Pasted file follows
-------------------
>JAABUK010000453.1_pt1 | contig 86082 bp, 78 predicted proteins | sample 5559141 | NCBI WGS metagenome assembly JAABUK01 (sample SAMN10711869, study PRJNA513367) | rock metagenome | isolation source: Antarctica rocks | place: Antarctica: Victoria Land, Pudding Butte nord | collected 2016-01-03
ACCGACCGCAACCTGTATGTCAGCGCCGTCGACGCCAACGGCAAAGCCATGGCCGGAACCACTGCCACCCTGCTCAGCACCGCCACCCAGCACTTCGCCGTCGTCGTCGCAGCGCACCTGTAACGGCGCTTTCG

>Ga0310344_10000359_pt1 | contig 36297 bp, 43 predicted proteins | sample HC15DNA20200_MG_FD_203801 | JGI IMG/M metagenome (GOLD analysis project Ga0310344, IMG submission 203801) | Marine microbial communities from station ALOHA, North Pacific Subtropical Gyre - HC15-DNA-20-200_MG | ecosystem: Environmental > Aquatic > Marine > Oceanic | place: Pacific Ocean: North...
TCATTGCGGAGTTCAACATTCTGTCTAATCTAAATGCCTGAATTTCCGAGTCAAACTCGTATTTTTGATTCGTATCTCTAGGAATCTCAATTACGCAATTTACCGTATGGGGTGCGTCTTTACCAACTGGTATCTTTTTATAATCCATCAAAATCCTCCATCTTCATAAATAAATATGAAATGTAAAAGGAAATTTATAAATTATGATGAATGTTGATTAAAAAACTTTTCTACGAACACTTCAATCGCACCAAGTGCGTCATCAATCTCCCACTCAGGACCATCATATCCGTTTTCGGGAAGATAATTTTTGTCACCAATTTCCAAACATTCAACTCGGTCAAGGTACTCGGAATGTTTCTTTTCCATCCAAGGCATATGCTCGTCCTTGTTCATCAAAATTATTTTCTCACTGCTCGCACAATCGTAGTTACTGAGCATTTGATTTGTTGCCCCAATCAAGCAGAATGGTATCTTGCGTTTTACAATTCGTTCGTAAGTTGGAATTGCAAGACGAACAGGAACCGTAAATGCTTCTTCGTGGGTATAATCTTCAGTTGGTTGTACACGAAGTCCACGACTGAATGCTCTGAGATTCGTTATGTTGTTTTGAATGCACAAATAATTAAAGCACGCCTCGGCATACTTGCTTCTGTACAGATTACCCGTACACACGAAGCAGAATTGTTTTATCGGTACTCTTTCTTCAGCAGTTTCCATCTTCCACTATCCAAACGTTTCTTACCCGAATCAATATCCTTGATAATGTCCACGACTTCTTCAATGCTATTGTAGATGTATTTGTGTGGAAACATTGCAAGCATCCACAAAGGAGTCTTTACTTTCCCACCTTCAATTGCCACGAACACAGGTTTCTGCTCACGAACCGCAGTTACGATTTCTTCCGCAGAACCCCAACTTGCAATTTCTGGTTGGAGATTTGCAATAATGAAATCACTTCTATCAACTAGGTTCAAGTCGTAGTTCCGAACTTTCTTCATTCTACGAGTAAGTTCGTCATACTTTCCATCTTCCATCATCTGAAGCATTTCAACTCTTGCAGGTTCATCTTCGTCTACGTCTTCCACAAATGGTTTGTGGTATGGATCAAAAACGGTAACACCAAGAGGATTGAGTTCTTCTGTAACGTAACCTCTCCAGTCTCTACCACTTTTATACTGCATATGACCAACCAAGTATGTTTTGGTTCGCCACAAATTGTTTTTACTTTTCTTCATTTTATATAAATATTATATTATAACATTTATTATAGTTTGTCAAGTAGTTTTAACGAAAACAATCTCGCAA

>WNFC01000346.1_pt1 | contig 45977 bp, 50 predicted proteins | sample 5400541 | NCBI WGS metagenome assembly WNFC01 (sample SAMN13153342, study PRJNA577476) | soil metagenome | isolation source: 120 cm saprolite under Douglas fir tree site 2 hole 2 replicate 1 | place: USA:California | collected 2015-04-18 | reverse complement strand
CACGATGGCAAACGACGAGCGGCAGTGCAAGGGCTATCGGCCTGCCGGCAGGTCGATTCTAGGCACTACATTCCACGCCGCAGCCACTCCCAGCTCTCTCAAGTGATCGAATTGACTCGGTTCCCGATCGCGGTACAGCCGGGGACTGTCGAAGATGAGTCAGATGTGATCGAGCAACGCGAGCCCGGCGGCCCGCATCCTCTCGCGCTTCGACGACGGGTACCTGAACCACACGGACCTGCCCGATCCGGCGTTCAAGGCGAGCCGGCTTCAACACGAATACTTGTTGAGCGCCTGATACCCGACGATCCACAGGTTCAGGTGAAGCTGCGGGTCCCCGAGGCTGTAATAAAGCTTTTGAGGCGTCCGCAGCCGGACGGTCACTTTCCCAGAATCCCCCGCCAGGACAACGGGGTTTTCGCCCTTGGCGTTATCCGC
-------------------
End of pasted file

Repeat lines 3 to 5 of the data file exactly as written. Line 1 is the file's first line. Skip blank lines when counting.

>Ga0310344_10000359_pt1 | contig 36297 bp, 43 predicted proteins | sample HC15DNA20200_MG_FD_203801 | JGI IMG/M metagenome (GOLD analysis project Ga0310344, IMG submission 203801) | Marine microbial communities from station ALOHA, North Pacific Subtropical Gyre - HC15-DNA-20-200_MG | ecosystem: Environmental > Aquatic > Marine > Oceanic | place: Pacific Ocean: North...
TCATTGCGGAGTTCAACATTCTGTCTAATCTAAATGCCTGAATTTCCGAGTCAAACTCGTATTTTTGATTCGTATCTCTAGGAATCTCAATTACGCAATTTACCGTATGGGGTGCGTCTTTACCAACTGGTATCTTTTTATAATCCATCAAAATCCTCCATCTTCATAAATAAATATGAAATGTAAAAGGAAATTTATAAATTATGATGAATGTTGATTAAAAAACTTTTCTACGAACACTTCAATCGCACCAAGTGCGTCATCAATCTCCCACTCAGGACCATCATATCCGTTTTCGGGAAGATAATTTTTGTCACCAATTTCCAAACATTCAACTCGGTCAAGGTACTCGGAATGTTTCTTTTCCATCCAAGGCATATGCTCGTCCTTGTTCATCAAAATTATTTTCTCACTGCTCGCACAATCGTAGTTACTGAGCATTTGATTTGTTGCCCCAATCAAGCAGAATGGTATCTTGCGTTTTACAATTCGTTCGTAAGTTGGAATTGCAAGACGAACAGGAACCGTAAATGCTTCTTCGTGGGTATAATCTTCAGTTGGTTGTACACGAAGTCCACGACTGAATGCTCTGAGATTCGTTATGTTGTTTTGAATGCACAAATAATTAAAGCACGCCTCGGCATACTTGCTTCTGTACAGATTACCCGTACACACGAAGCAGAATTGTTTTATCGGTACTCTTTCTTCAGCAGTTTCCATCTTCCACTATCCAAACGTTTCTTACCCGAATCAATATCCTTGATAATGTCCACGACTTCTTCAATGCTATTGTAGATGTATTTGTGTGGAAACATTGCAAGCATCCACAAAGGAGTCTTTACTTTCCCACCTTCAATTGCCACGAACACAGGTTTCTGCTCACGAACCGCAGTTACGATTTCTTCCGCAGAACCCCAACTTGCAATTTCTGGTTGGAGATTTGCAATAATGAAATCACTTCTATCAACTAGGTTCAAGTCGTAGTTCCGAACTTTCTTCATTCTACGAGTAAGTTCGTCATACTTTCCATCTTCCATCATCTGAAGCATTTCAACTCTTGCAGGTTCATCTTCGTCTACGTCTTCCACAAATGGTTTGTGGTATGGATCAAAAACGGTAACACCAAGAGGATTGAGTTCTTCTGTAACGTAACCTCTCCAGTCTCTACCACTTTTATACTGCATATGACCAACCAAGTATGTTTTGGTTCGCCACAAATTGTTTTTACTTTTCTTCATTTTATATAAATATTATATTATAACATTTATTATAGTTTGTCAAGTAGTTTTAACGAAAACAATCTCGCAA

>WNFC01000346.1_pt1 | contig 45977 bp, 50 predicted proteins | sample 5400541 | NCBI WGS metagenome assembly WNFC01 (sample SAMN13153342, study PRJNA577476) | soil metagenome | isolation source: 120 cm saprolite under Douglas fir tree site 2 hole 2 replicate 1 | place: USA:California | collected 2015-04-18 | reverse complement strand